Letter to Montreal City Councillors

muralThe letter below was sent to all Montreal City Councillors on September 23, 2016, on behalf of the Dog Legislation Council of Canada, HugABull, Justice for Bullies, and the Ontario “Pit Bull” Co-op.

September 23, 2016

City councillors
Montréal, Québec

Dear Sir/Madam:

In June of this year, the Dog Legislation Council of Canada offered assistance and experience to Mayor Coderre in drafting an effective animal control bylaw.

Three months later, we find ourselves in the same position again – offering help and hoping for a reasonable and personal reply, rather than an automated computer-generated e-mail response.

We would like to put aside, for the moment, the many arguments against breed-specific legislation such as breed identification problems, behaviour prediction by appearance, mixed breed dogs, and the targeting of purebred dogs, some of which don’t exist in the entire province of Québec.

We would like to focus on one thing only: Breed specific legislation does not work.

It has been proven, over and over again, that breed-specific legislation fails to reduce dog bites and fails to reduce serious injuries or deaths from dog attacks.

It is possible that some city councillors believe that authorities will be able to identify every “pit bull” in Montréal or that “pit bulls” are inherently dangerous or any number of other scientifically disproven theories.

To the citizens of Montréal, to the voters of Montréal, those theories are irrelevant.

The only question they have is, “Are you going to keep us safe?”

The data proves, unequivocally, that breed-specific legislation fails to do that. The experts agree, unanimously, that breed- specific legislation fails to do that.

The experiences of Ontario, Winnipeg, Vancouver, Denver, Ohio, the United Kingdom, the Netherlands, Italy, and Australia, as well as countless municipalities throughout North America and numerous studies by scientific experts prove that breed-specific legislation costs more money, fails to improve public safety, and kills thousands of unoffending family pets based solely on the way they look.

Finally, a couple of very important closing points:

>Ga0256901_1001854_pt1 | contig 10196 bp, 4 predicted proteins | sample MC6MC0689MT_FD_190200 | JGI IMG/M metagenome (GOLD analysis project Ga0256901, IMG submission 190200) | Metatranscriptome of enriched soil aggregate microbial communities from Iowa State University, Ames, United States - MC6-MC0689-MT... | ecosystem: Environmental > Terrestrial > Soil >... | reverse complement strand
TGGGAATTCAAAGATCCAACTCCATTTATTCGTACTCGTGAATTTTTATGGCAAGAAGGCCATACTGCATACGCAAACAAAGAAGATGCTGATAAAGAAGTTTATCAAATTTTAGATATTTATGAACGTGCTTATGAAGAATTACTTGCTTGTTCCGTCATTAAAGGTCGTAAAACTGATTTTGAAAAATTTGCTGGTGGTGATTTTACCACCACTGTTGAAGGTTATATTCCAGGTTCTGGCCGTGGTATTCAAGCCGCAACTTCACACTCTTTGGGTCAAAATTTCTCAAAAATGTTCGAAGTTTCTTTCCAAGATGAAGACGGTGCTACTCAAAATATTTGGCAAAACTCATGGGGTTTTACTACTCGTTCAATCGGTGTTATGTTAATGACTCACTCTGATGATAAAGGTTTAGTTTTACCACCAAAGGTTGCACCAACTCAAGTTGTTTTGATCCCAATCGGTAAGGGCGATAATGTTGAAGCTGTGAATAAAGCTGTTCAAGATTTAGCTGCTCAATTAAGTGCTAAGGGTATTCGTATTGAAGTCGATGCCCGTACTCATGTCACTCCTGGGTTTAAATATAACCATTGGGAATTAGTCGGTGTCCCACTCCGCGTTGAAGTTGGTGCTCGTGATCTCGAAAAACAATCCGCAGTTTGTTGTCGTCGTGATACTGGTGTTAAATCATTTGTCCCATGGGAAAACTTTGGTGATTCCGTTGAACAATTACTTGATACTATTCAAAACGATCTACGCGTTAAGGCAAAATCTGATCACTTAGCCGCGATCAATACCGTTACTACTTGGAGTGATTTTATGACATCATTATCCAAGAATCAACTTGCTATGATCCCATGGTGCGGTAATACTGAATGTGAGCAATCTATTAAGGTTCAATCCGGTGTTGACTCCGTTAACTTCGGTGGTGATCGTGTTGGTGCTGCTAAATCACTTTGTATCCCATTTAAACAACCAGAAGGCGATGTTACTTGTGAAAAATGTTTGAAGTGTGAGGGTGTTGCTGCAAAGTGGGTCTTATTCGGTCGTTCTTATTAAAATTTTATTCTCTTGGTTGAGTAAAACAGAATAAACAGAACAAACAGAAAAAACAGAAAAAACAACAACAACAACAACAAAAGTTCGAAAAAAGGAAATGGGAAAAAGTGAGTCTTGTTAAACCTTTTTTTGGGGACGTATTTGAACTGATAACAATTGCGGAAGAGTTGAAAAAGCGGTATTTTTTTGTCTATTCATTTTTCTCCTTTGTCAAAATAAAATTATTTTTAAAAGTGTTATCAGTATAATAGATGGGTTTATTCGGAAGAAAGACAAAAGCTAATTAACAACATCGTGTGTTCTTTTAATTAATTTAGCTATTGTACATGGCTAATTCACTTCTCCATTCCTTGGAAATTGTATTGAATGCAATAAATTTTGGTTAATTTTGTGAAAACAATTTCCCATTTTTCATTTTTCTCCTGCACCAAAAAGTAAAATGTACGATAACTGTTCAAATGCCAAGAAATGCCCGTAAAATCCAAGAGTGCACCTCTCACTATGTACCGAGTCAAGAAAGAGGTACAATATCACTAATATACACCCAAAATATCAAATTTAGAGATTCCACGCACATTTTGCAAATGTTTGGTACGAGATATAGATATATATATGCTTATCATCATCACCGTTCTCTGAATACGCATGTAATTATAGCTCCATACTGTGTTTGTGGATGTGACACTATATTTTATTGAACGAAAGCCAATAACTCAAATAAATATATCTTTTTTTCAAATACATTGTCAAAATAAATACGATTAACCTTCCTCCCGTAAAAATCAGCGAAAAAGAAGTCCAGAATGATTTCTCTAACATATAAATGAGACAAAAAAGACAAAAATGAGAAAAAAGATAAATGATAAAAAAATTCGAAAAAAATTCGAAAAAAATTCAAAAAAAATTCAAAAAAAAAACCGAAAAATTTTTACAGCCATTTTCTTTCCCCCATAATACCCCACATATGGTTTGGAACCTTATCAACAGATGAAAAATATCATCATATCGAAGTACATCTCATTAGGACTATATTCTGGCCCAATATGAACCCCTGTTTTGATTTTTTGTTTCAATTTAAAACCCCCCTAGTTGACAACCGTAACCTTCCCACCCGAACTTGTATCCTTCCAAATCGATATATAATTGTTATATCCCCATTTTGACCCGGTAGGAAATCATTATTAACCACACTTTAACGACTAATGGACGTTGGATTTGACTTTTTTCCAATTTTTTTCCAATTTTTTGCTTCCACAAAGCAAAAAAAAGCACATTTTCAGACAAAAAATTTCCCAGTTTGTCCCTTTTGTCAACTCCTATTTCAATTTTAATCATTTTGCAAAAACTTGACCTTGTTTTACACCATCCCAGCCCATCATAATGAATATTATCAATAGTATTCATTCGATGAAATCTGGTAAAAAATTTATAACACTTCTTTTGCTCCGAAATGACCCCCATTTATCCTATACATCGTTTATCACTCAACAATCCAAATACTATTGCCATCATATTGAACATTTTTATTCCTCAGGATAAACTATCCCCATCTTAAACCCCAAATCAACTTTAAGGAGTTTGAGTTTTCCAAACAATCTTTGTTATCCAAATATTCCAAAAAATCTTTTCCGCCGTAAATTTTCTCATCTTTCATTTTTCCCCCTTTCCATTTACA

1. Just in case some city councillors have not read the bylaw in its entirety, there are some clauses that should concern any animal lover, regardless of their position on this subject:

During the transitional phase until special licensing is granted to “pit bulls”, these dogs will be required to be muzzled at all times, including inside their homes and cars. There is no exception for puppies, old dogs, sick dogs, therapy dogs, or service dogs. After the transitional phase, they will be required to be muzzled in their own backyards. There is also no exception after the transitional phase for puppies, old dogs, sick dogs, therapy dogs, or service dogs. Any animal behaviourist will tell you that the negative impact on these dogs will actually create fear and aggression that was not there before.

Every “pit bull” in every shelter or rescue group in Montréal will be required to be destroyed immediately. There is no transfer of ownership allowed so if an owner dies, their dog must be killed. There is no provision for dogs who defend their property, their owner, or themselves. Those dogs must be killed. Any dog that is found without a muzzle/microchip/tag or that it is picked up by animal control for any reason must be killed.

2. We’ve noticed an increase in letters to city councillors from U.S. based anti “pit bull” groups. It can be overwhelming to receive the massive amount of “data” that they send to city officials. It is important to note that these groups consist of a very small number of people who get their data from a single person in the United States. His data has been carefully analyzed and it is the conclusion of analysts and researchers that his data of bites, deaths, and canine population has been highly falsified, is incomplete and incorrect to the point of being unusable, and cannot be relied upon to make any conclusions regarding dog bites and public safety. If you would like more information about that, we would be happy to send it to you. In the meantime, his supporters (even “disciples” would not be too strong a word) inundate thousands of websites and Facebook groups with copies of this data and then distribute it to the general public through journalists such as Lori Welbourne (Vancouver Province), Barbara Kay (National Post), and Marie-Claude Malboeuf (La Presse). The latter’s “investigative reports” have now managed to become a quoted source in the working group report commissioned by the government of Québec and, as such, are going to influence provincial policy decisions, all based on one man’s falsified data in the United States. That alone should worry you enough to, at the very least, delay this decision until you have had the opportunity to verify the data you are being sent.

If you would like any more information about fair and effective animal control legislation that has been proven to reduce dog bites and improve public safety, please do not hesitate to contact me.


LeeAnn O’Reilly
Dog Legislation Council of Canada

Mireille Goulet
Quebec Region Representative
Dog Legislation Council of Canada

Steve Barker
Head of Research
Dog Legislation Council of Canada

April Fahr
Executive Director

Chantelle Mackney
Justice For Bullies

Debra Black
Ontario “Pit Bull” Co-op

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